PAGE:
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Ron Blue at Cornerstone University Fosters Financial Understanding in Students

News Feb. 28, 2022

Student loans. Textbooks. Groceries. Afternoon coffee. When students go to college for the first time, they accept responsibility for their purchases more than ever before. As expenses add up, they may find themselves unprepared to manage them. They’re confronted with new financial realities and the wise will desire a biblical approach and practical tools to help shape their understanding.

This is the main reason why Cornerstone University established the Ron Blue Center, a financial literacy resource on campus for all CU students. In fall 2020, Cornerstone hired Elizabeth Maring as its director. Maring has an extensive background in financial law, biblical fiscal literacy and teaching money management to students. Maring is thrilled to lead a team of mentors who provide financial coaching to first-time college students and graduate students alike.

Maring has promoted biblical financial literacy through various ministries in her career, and she has also represented banks and lending institutions as an attorney. She understands both the sacred and secular aspects of managing finances. And as a mother of college graduates herself, she understands the strain and uncertainty that college expenses can bring.

“Financial literacy has an impact on the cost of Christian higher education for families who are trying to send students to college, as well as on the long term impact of being a good financial steward beginning in your 20s,” Maring said.

While a majority of adults in the United States believe that finance should be taught in high school, only 21 states mandate it, according to a CNBC report. And according to the Financial Industry Regulatory Authority, only about 34% of Americans could answer four of five basic financial literacy questions. Maring believes that universities like Cornerstone could spearhead a change in these numbers.

The Ron Blue Center—located in Cornerstone’s Verna Miller Center for Student Success—provides financial literacy resources of all kinds, including presentations in classrooms and student clubs. Maring has established the center’s presence in Academic Foundations, a required class for all first-year undergraduate students. Recently, she and her team launched Dollars and Donuts, a monthly hour-long seminar on different aspects of financial literacy.

“What we found is that this topic is not top of mind for most college students,” Maring noted. “They have so many other things crowding their attention. We have to give them reasons why it should matter to them.”

The aspect that Maring is most excited about is the peer coaching program designed for CU students to talk one-on-one with fellow students about how they manage their money. Maring currently employs three junior finance majors who went through rigorous training in financial advising and unique professional development opportunities with practicing financial advisers. By assisting their fellow students in financial matters, they also gain resume-ready experience.

“The Ron Blue Center is a shining example of how transformation occurs every day on Cornerstone’s campus,” said Dr. Gerson Moreno-Riaño, president of Cornerstone. “Elizabeth and her team are developing an incredible peer advising program that encourages students to grow as stewards of their finances and resources. We are mandated as Christ followers to entrust all of our earthly goods to the LORD, and the Ron Blue Center provides an avenue for students to understand what that truly means.”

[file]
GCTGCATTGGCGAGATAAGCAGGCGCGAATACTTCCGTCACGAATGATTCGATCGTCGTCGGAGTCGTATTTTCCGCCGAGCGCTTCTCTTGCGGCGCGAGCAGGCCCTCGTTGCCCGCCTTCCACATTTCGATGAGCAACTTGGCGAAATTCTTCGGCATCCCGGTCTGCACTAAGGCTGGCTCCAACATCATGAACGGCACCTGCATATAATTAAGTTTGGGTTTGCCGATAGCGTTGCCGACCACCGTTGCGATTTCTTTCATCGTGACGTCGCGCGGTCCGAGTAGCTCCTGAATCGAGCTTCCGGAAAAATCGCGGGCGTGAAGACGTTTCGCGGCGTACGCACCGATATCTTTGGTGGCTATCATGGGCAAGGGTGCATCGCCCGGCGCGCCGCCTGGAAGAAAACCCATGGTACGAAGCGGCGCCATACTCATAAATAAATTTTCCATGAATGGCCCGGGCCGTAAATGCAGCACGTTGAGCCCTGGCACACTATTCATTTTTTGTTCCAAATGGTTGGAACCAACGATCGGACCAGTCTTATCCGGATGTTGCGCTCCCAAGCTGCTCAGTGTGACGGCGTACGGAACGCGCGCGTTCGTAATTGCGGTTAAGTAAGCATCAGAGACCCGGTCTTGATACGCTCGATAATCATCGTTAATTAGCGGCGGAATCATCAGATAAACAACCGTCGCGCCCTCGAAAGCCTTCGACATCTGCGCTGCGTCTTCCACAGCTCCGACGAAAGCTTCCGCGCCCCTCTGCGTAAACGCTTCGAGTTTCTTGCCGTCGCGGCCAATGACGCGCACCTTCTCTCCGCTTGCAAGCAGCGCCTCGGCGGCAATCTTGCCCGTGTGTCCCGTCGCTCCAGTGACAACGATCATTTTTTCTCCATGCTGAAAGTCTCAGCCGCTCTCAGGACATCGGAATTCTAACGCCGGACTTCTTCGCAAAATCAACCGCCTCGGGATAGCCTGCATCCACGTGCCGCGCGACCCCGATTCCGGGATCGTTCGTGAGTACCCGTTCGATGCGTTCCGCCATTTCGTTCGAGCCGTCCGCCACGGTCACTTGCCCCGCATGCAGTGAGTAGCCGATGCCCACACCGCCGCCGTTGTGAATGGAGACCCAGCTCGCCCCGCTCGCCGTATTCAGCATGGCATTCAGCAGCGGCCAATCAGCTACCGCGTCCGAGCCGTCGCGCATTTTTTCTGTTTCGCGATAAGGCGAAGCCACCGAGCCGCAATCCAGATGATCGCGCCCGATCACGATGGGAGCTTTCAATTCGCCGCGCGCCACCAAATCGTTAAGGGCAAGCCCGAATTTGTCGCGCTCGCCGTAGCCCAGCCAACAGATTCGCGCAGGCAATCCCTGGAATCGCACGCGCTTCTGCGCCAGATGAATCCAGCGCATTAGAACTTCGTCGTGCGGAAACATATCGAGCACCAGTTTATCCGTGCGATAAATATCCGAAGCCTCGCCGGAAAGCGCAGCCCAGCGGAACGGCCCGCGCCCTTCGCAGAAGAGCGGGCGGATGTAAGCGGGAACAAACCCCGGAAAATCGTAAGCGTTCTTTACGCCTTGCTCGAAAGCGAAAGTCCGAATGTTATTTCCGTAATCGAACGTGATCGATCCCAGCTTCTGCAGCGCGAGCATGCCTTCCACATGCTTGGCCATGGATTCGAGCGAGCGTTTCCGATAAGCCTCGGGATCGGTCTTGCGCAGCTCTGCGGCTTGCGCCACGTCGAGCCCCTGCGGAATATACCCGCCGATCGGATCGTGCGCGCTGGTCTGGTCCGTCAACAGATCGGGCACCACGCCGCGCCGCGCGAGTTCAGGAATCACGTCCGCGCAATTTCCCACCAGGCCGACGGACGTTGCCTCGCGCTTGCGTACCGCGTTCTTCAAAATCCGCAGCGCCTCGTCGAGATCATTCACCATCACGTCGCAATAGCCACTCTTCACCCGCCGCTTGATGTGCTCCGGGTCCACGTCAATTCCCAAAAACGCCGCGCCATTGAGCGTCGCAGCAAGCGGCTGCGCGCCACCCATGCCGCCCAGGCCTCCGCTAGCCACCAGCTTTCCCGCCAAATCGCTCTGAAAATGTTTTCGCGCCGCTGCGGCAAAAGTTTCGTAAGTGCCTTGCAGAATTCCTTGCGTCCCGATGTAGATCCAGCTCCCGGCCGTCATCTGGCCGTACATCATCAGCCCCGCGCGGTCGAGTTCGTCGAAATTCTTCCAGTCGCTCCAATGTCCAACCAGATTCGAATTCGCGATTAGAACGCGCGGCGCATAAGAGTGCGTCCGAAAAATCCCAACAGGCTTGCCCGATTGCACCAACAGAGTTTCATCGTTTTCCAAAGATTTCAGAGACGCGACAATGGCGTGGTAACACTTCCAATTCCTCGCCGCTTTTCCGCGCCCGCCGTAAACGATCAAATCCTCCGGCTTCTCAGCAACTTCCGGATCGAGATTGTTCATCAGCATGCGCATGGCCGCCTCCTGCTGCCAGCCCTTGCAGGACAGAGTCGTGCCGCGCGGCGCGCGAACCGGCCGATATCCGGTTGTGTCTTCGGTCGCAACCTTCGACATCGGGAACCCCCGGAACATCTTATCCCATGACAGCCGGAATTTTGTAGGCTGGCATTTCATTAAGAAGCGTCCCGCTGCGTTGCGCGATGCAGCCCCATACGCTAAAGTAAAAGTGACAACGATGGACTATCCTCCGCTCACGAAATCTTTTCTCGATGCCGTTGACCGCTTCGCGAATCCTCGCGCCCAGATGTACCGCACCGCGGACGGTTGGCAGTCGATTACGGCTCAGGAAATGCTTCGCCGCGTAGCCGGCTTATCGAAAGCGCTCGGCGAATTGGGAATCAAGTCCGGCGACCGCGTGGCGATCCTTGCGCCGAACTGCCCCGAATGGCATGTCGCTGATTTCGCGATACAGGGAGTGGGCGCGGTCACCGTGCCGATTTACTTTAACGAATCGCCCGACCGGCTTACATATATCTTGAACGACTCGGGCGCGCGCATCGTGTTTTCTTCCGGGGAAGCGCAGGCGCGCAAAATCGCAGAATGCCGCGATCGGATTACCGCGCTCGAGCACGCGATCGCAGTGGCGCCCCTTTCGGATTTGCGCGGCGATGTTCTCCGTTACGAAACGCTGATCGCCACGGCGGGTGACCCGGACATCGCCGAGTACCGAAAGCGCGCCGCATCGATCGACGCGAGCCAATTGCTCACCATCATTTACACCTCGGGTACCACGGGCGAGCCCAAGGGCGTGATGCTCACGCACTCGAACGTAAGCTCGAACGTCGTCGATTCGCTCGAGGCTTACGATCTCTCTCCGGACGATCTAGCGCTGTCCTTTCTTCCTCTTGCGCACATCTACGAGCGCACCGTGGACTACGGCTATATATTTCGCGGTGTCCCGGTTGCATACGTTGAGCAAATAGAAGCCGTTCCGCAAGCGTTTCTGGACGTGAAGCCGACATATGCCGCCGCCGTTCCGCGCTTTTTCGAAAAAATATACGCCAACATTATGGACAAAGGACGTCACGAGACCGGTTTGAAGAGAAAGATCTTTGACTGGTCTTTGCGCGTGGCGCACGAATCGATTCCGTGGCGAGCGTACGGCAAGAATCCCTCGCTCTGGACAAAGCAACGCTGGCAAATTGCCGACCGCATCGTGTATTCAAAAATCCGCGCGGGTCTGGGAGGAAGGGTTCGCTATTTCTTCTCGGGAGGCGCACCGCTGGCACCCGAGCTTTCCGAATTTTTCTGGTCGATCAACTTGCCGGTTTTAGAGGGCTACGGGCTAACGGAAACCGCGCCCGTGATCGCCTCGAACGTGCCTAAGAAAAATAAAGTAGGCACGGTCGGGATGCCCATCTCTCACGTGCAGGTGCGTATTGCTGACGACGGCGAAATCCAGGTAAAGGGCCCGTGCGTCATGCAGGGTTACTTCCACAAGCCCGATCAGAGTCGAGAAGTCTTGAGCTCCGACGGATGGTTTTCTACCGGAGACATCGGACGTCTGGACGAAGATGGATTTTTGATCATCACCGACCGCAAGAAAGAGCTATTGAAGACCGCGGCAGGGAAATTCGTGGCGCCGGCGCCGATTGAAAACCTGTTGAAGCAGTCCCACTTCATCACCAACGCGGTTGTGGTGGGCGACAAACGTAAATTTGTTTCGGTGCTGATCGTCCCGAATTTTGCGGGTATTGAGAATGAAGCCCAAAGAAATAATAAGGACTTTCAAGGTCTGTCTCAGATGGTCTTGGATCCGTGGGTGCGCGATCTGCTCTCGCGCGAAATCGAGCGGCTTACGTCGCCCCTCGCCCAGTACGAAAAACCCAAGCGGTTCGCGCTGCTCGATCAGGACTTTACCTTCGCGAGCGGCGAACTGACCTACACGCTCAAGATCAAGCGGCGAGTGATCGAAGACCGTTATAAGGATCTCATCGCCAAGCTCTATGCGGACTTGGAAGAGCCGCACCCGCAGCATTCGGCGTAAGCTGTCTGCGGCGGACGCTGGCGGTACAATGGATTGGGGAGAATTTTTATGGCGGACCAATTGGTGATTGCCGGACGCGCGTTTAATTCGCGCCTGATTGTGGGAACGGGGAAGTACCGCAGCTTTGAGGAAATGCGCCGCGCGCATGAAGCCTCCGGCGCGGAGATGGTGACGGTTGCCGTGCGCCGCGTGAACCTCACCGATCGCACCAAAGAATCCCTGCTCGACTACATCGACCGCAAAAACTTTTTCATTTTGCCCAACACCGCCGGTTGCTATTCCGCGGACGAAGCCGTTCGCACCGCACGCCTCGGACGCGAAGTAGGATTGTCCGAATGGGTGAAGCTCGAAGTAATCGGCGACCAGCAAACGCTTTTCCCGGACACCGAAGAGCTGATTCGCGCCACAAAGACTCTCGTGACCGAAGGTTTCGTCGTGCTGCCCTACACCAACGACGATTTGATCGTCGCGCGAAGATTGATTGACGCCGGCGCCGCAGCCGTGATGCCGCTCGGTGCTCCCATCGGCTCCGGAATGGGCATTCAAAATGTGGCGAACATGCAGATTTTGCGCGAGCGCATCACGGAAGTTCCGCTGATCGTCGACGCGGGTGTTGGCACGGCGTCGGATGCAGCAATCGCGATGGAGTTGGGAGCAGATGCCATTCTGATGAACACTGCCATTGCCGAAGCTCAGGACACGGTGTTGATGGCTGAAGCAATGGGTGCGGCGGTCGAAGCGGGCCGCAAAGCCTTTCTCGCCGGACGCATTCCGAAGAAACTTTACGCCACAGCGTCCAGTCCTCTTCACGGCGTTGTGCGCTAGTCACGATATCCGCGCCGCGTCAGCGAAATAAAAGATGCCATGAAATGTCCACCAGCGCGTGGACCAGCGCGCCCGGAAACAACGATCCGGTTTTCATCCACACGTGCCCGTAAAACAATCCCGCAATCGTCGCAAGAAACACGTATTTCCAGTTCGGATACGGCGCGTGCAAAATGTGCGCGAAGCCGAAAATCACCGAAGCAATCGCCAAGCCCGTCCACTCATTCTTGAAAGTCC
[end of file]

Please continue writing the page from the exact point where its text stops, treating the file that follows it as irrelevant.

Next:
Requesting an appointment with a coach is simple. Students simply fill out an online form detailing what they need help with, and a coach will contact them as soon as possible. These confidential services are free to students due to the support of generous donors.

Not only are students poured into by coaches, but the coaches are given resources to learn and develop into their future careers. They go through 40 to 50 hours of rigorous training using curriculum from the Ron Blue Institute. In February, they attended the Kingdom Advisors Conference in Orlando, Fla., a premier financial conference that equipped them with tools and tactics to grow in their calling.

Maring has a goal to continue to develop programs on campus for Cornerstone students as well as extend the curriculum and programming to high schools. It is imperative, Maring said, for students to develop these skills and competencies while they’re still in school—and for Christians of all ages to have a better understanding of their finances.

“The fact that Scripture has more verses that address money management than prayer is a mandate for every Christian to become the best steward of their material possessions as they can be,” Maring said. “That’s the thing that fires me up—because I know that someone is going to be saved because we have been good stewards with our money, our possessions and our time.”

Audrey DeBoer

Audrey DeBoer (B.A. ’18) is the copywriter for Cornerstone’s Marketing & Communications Office. She graduated from Cornerstone in 2018 with a degree in broadcast communication. Audrey also serves on the Young Alumni Council.

In her spare time, Audrey enjoys working on her own full-length work of fiction, co-hosting a podcast about the Academy Awards and participating in local theatre productions.

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